The eSports Betting Summit: Integrity in Betting, Match Fixing and Doping

The eSports Betting Summit: Integrity in Betting, Match Fixing and Doping

Lee Davy gives you a birds eye view of the panel activity at the recent eSports Betting Summit held at The Royal Garden Hotel in London starting with Integrity in Betting, Match Fixing and Doping.

The eSports Betting Summit: Integrity in Betting, Match Fixing and DopingWhy is eSports the future of betting?

Quite simply, eSports is the future of sports.

I read somewhere the other day that it won’t be until the current strata of old doctors die out that our attitudes towards the health benefits of a whole foods diet will be fully realised and explored.

I believe it’s the same with eSports.

As dinosaurs such as myself fade into a new world, our children will govern what the Coliseum will look like, what it will be made of, and who will stand beneath a crowd baying for blood.

There won’t be a single piece of brick or mortar, and my recent visit to the eSports Betting Summit at The Royal Garden Hotel helped cement that into my mind.

Alex Ingleman, Managing Director, Gaming Research Partners stood on the podium facing representatives from the likes of PokerStars, PMU, Unibet, William Hill, The Gambling Commission, Pinnacle Sports, and the Malta Gaming Authority.

He began by reminding the guests of the importance of two recent happenings in the eSports industry. The first being the creation of The World eSports Association (WES), an organisation he likened to FIFA.

The second was the meeting of minds at the recent Nevada Gaming Commission (NGC) Committee meeting where the topic of discussion was how best to implement eSports into the Nevada gambling hub.

And then it was into the first panel of the day.

eSports Betting Integrity, Match Fixing, and Doping.

The panel featured:

  • Ian Smith, Project Leader, eSports Integrity Initiative
  • Alex Inglot, Director of Communications, BetRadar
  • Pavol Krasnovsky, CEO, RTSmunity
  • Khalid Ali, Secretary General, ESSA
  • Seth Schorr – CEO, Fifth Street Gaming
  • David Titarenco, Founder, Game: ref

The discussion started with a declaration from Schorr that he was present in the recent NGC Committee meeting in Las Vegas and that his company have since become the first to apply for a license to offer eSports betting lines in the country.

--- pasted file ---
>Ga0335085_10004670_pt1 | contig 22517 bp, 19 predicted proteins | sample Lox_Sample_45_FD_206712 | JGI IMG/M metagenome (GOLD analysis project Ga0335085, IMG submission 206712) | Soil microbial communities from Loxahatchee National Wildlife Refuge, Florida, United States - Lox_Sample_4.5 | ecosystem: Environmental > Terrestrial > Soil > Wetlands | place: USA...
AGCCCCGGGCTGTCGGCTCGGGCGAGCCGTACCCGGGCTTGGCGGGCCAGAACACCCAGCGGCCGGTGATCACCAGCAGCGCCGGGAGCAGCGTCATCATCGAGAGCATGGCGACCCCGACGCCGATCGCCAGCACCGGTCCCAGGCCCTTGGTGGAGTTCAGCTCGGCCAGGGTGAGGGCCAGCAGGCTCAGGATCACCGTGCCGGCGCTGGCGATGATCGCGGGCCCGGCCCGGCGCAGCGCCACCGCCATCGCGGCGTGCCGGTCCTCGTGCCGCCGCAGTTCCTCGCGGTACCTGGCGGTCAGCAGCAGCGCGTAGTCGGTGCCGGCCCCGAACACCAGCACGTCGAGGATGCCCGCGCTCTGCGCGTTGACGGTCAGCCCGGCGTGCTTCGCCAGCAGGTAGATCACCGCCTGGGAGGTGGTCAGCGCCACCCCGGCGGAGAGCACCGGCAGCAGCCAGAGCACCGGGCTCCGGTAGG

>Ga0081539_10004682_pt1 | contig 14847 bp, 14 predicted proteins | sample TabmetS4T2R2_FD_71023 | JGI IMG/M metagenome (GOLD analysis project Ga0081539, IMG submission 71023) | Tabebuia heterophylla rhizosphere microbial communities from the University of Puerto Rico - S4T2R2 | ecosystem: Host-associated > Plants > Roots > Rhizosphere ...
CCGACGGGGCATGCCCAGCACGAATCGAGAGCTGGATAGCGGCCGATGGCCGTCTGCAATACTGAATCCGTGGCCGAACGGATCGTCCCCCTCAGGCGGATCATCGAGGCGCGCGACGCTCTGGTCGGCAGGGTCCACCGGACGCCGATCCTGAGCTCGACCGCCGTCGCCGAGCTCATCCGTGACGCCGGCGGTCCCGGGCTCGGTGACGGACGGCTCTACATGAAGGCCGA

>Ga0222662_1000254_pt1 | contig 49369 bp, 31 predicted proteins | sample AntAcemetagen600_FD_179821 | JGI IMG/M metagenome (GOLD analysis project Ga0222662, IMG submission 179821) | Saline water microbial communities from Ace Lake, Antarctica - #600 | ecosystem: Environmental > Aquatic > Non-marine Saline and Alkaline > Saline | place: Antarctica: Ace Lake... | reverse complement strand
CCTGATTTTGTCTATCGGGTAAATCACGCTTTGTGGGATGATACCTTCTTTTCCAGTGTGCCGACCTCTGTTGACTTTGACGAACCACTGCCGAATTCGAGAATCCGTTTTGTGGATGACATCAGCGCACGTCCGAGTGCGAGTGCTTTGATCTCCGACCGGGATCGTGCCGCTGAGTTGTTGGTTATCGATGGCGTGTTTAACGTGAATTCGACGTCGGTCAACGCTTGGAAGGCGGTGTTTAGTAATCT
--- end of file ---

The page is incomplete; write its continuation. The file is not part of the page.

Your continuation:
Igelman then asked the panel to discuss the different forms of cheating prevalent in eSports.

Smith took up this challenge by breaking down cheating into two distinct models. The first was ‘positive fraud’ designed to win a tournament, or a game, through doping, or software cheats. The second was ‘cheating to lose’ when you deliberately throw a game or make adjustments to suit betting lines in your favour.

Ali responded by stating while that is true, the betting companies have systems in place to identify these problem areas.

Igelman then asked if it was easier to cheat online or live?

Smith maintained his flow by stating that it was a no brainer. Online play supplied wider opportunities for cheaters. Live players are under intense scrutiny reducing the likelihood it will happen in a major tournament.

Smith then went on to talk about the skins betting industry (the prevalent theme throughout the day). He said that due to the unregulated nature of skins betting, the sites and lounges that offer the practice are rife for cheating. He also raised the issue of underage gambling for the first time.

“It has to be regulated. 12-13-year-olds are betting on these sites.” Said Smith.

Igelman moved on to ask what the game publishers were doing to reduce cheating?

Inglot spoke for the first time telling the audience that publishers are in constant discussion with the likes of the Electronic Sports League (ESL) to help combat cheating, including working through risk assessments, and contributing to developing the ESL Anti-Doping Code of Conduct.

Inglot also mentioned that this problem is a double edge sword with some publishers unwilling to get involved over a fear that by doing so the media will believe they have a problem with cheating.

Igelman then asked what the betting industry was doing to help reduce cheating?

Ali said that ESSA, a non-profit organisation designed to act as an early warning system for corruption, currently has 19 members who all work together to help minimise risk in these areas.

The 19-members of ESSA are:

  • The Association of British Bookmakers (ABB)